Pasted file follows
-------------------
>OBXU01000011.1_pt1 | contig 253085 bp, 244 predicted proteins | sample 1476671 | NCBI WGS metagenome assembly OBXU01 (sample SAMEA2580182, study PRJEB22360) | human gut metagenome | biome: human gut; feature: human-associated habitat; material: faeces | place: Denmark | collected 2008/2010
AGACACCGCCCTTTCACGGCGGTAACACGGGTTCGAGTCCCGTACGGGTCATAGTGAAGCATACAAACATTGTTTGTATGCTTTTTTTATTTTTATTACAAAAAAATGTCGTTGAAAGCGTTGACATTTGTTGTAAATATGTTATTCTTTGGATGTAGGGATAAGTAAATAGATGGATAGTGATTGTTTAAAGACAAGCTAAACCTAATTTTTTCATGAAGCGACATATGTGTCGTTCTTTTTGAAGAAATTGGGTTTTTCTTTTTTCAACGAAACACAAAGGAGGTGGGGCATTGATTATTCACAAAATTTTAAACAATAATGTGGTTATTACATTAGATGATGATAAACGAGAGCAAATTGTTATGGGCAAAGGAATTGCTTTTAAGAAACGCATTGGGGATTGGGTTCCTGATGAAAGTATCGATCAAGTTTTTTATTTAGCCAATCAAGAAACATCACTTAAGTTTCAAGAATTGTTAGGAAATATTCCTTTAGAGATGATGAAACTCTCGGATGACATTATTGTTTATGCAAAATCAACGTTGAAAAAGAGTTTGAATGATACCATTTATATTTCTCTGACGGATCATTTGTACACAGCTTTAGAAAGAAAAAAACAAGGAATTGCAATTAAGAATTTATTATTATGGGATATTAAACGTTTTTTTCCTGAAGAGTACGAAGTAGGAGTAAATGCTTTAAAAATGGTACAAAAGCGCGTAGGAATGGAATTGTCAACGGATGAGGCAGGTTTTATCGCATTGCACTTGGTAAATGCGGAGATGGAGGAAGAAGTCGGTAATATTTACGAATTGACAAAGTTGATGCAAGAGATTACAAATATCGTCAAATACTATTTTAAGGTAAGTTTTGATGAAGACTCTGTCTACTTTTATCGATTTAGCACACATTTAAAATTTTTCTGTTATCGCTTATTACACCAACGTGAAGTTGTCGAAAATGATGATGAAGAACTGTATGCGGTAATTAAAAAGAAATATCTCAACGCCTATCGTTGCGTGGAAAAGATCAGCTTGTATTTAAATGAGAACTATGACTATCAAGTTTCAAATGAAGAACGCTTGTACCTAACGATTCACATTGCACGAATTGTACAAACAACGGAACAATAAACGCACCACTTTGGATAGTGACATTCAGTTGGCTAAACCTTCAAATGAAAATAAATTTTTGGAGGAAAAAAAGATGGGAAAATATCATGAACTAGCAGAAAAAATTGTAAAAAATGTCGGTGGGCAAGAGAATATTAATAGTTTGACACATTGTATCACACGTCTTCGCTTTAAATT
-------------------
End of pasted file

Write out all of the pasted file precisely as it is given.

>OBXU01000011.1_pt1 | contig 253085 bp, 244 predicted proteins | sample 1476671 | NCBI WGS metagenome assembly OBXU01 (sample SAMEA2580182, study PRJEB22360) | human gut metagenome | biome: human gut; feature: human-associated habitat; material: faeces | place: Denmark | collected 2008/2010
AGACACCGCCCTTTCACGGCGGTAACACGGGTTCGAGTCCCGTACGGGTCATAGTGAAGCATACAAACATTGTTTGTATGCTTTTTTTATTTTTATTACAAAAAAATGTCGTTGAAAGCGTTGACATTTGTTGTAAATATGTTATTCTTTGGATGTAGGGATAAGTAAATAGATGGATAGTGATTGTTTAAAGACAAGCTAAACCTAATTTTTTCATGAAGCGACATATGTGTCGTTCTTTTTGAAGAAATTGGGTTTTTCTTTTTTCAACGAAACACAAAGGAGGTGGGGCATTGATTATTCACAAAATTTTAAACAATAATGTGGTTATTACATTAGATGATGATAAACGAGAGCAAATTGTTATGGGCAAAGGAATTGCTTTTAAGAAACGCATTGGGGATTGGGTTCCTGATGAAAGTATCGATCAAGTTTTTTATTTAGCCAATCAAGAAACATCACTTAAGTTTCAAGAATTGTTAGGAAATATTCCTTTAGAGATGATGAAACTCTCGGATGACATTATTGTTTATGCAAAATCAACGTTGAAAAAGAGTTTGAATGATACCATTTATATTTCTCTGACGGATCATTTGTACACAGCTTTAGAAAGAAAAAAACAAGGAATTGCAATTAAGAATTTATTATTATGGGATATTAAACGTTTTTTTCCTGAAGAGTACGAAGTAGGAGTAAATGCTTTAAAAATGGTACAAAAGCGCGTAGGAATGGAATTGTCAACGGATGAGGCAGGTTTTATCGCATTGCACTTGGTAAATGCGGAGATGGAGGAAGAAGTCGGTAATATTTACGAATTGACAAAGTTGATGCAAGAGATTACAAATATCGTCAAATACTATTTTAAGGTAAGTTTTGATGAAGACTCTGTCTACTTTTATCGATTTAGCACACATTTAAAATTTTTCTGTTATCGCTTATTACACCAACGTGAAGTTGTCGAAAATGATGATGAAGAACTGTATGCGGTAATTAAAAAGAAATATCTCAACGCCTATCGTTGCGTGGAAAAGATCAGCTTGTATTTAAATGAGAACTATGACTATCAAGTTTCAAATGAAGAACGCTTGTACCTAACGATTCACATTGCACGAATTGTACAAACAACGGAACAATAAACGCACCACTTTGGATAGTGACATTCAGTTGGCTAAACCTTCAAATGAAAATAAATTTTTGGAGGAAAAAAAGATGGGAAAATATCATGAACTAGCAGAAAAAATTGTAAAAAATGTCGGTGGGCAAGAGAATATTAATAGTTTGACACATTGTATCACACGTCTTCGCTTTAAATT